Plagiarism: The New 'Piracy'

By Dames, K. Matthew | Information Today, November 2006 | Go to article overview

Plagiarism: The New 'Piracy'


Dames, K. Matthew, Information Today


Ohio University, the oldest public university in the state of Ohio, is an institution with an enrollment of about 20,000 students. For the past year, the university has been besieged by a crippling plagiarism scandal. Based on an alumnus' allegations that more than 30 students in the school's mechanical engineering department have plagiarized substantial or core portions of their graduate theses, the Athens, Ohio, institution has ordered those students to address the allegations or risk having their degrees revoked. Some of these theses are 20 years old, according to an article about the case in The Wall Street Journal (WSJ) on Aug. 15, 2006.

This front-page story was the latest in a series of plagiarism stories that seem to be destined for headline news. According to a WSJ article published on May 14, 2006, the board of directors at defense contractor Raytheon Co. decided it would withhold a salary increase and reduce incentive stock compensation to CEO William Swanson after it was revealed that Swanson's Unwritten Rules of Management, a booklet he authored, contained almost verbatim passages from The Unwritten Rules of Engineering, a 1944 book by W. J. King.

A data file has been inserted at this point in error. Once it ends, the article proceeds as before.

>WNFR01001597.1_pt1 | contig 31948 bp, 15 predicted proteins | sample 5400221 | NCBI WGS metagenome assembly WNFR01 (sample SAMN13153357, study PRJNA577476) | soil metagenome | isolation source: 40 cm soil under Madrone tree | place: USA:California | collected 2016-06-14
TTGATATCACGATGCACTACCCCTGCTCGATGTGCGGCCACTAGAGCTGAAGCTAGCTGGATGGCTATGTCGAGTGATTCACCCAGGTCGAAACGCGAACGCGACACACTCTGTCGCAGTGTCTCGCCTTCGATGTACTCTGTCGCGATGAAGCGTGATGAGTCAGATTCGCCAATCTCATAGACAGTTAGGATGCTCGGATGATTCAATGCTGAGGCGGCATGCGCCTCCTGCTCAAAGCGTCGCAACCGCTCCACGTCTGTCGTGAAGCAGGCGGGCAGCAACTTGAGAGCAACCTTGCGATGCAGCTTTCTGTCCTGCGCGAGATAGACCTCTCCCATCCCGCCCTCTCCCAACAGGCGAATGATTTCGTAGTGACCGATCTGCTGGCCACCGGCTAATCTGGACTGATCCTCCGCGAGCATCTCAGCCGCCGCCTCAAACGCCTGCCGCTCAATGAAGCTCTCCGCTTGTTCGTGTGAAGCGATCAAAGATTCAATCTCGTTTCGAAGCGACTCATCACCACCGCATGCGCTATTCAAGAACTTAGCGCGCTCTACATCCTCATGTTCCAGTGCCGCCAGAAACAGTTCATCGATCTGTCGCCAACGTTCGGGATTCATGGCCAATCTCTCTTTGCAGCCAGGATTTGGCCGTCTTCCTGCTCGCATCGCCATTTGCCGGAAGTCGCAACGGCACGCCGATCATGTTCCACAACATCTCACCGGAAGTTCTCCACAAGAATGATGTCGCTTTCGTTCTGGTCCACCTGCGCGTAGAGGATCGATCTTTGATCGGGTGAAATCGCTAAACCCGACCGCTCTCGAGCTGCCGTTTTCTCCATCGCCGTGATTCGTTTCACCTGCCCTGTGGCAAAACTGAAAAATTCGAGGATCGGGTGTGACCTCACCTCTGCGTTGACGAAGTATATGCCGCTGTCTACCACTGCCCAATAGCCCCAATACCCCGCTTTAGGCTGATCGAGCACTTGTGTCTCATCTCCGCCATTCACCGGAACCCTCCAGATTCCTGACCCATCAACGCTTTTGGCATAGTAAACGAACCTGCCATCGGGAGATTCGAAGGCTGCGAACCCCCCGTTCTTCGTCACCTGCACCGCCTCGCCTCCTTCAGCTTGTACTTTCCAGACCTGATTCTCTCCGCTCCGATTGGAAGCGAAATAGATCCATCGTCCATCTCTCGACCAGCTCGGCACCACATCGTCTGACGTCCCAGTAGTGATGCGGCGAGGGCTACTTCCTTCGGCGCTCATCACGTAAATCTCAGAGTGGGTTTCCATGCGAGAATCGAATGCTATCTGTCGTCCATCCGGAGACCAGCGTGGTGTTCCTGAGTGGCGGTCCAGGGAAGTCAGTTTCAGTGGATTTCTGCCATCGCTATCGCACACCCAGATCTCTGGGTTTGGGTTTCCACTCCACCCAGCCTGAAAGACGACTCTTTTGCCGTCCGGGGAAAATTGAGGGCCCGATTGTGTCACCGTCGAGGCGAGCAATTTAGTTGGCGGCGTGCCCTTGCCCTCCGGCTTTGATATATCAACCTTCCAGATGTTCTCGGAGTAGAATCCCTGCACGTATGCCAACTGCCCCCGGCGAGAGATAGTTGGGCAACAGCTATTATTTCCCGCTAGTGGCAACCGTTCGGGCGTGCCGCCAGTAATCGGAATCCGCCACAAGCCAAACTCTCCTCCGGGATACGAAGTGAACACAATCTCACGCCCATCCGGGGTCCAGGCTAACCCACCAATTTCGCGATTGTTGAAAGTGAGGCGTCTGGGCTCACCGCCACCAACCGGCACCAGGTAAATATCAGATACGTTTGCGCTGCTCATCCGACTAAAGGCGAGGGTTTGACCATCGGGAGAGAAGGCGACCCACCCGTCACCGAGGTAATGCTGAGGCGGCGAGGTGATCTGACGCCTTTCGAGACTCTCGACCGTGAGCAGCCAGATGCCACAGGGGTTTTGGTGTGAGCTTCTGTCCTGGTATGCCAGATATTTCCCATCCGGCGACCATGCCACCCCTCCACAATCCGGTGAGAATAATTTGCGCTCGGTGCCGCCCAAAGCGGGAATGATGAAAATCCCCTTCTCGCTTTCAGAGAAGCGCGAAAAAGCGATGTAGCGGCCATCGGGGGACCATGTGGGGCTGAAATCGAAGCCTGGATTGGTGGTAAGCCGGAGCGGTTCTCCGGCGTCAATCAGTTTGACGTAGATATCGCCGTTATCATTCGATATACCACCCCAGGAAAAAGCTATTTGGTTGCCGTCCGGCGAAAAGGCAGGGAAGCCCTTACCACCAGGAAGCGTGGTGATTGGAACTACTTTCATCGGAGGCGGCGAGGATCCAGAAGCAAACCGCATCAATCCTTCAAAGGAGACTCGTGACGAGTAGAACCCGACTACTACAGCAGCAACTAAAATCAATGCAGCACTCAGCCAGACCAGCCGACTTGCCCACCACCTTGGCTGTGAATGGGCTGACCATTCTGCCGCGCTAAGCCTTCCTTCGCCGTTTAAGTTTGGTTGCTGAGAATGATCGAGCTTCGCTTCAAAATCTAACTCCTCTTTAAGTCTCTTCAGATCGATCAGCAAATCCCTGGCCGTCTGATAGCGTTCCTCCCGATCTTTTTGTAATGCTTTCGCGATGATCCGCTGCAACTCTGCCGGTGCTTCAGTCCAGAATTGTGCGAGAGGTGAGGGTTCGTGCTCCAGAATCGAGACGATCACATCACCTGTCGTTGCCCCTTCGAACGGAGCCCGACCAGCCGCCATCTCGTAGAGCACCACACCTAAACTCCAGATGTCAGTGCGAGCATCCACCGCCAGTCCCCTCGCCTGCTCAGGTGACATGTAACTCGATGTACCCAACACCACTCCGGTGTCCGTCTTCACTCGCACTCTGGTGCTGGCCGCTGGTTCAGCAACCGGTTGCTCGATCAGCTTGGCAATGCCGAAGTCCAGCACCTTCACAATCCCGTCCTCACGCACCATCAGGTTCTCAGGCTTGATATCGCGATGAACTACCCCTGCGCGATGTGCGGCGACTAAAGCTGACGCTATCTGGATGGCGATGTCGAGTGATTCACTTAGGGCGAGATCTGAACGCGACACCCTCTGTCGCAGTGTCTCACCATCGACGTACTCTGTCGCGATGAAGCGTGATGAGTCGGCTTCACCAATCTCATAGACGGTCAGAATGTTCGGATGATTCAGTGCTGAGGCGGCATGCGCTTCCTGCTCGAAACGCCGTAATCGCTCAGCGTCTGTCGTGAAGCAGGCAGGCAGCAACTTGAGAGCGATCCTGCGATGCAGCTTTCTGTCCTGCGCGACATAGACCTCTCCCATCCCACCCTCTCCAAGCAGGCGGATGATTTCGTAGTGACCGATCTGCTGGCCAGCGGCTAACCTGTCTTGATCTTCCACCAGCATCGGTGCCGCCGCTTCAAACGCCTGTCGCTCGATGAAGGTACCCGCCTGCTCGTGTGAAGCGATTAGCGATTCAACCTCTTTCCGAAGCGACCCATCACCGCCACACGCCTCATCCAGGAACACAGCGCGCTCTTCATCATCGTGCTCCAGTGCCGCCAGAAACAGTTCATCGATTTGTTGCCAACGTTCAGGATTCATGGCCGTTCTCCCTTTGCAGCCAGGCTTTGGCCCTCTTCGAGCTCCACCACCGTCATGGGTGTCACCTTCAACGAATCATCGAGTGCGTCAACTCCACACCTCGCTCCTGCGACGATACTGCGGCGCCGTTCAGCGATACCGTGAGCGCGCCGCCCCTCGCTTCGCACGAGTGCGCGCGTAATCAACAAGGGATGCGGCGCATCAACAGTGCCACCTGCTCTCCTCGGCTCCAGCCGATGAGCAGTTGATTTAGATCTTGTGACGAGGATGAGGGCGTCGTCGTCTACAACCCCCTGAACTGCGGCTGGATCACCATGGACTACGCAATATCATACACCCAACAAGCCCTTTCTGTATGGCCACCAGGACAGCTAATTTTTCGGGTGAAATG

A few weeks earlier, publisher Little, Brown and Co. took the extraordinary step of removing the novel How Opal Mehta Got Kissed, Got Wild, and Got a Life from retail shelves after The Harvard Crimson published a story accusing author Kaavya Viswanathan, a Harvard undergraduate student, of pilfering significant portions of two teen novels written by Megan McCafferty, according to a WSJ article published on April 28.

Based on these developments, plagiarism has become the new piracy. Just as piracy was a few years ago, plagiarism has become the hot, new crime du jour--an act that suggests immorality and often scandal at once. What's more, plagiarism allegations feed into our society's Candid Camera mentality--our seemingly insatiable need to uncover wrongdoing. So that's why I am devoting this month's column to comparing plagiarism and copyright, and the role of information professionals in raising the collective level of citation savvy.

Copyright [not equal to] Plagiarism

One of the biggest misconceptions about plagiarism is that it is synonymous with copyright infringement. Each passing year, I spend more time during my copyright seminar at Syracuse University explaining the distinction between (and possible intersecting points of) copyright and plagiarism.

Here's how I compare and contrast these two concepts: Copyright simply is a set of laws that governs the creation, reproduction, and distribution of original works that can be perceived. Copyright law is codified as a federal statute at Title 17 of U.S. Code. The most important things to remember about copyright are that 1) it is a set of laws and 2) allegations of wrongdoing--the illegal use of protected works without exception, license, or purchase--are made within the context of a standardized legal process. But more about this process later.

Plagiarism, in comparison, is the act of stealing and passing off someone else's ideas or words as one's own without crediting the source, as defined in MerriamWebster Online. Brief or attributed quotes generally do not constitute plagiarism. Typically, no law governs plagiarism, so no one can be sued for plagiarism. Ultimately, plagiarism is about idea theft: A person tries to take an idea and claim it as his or her own.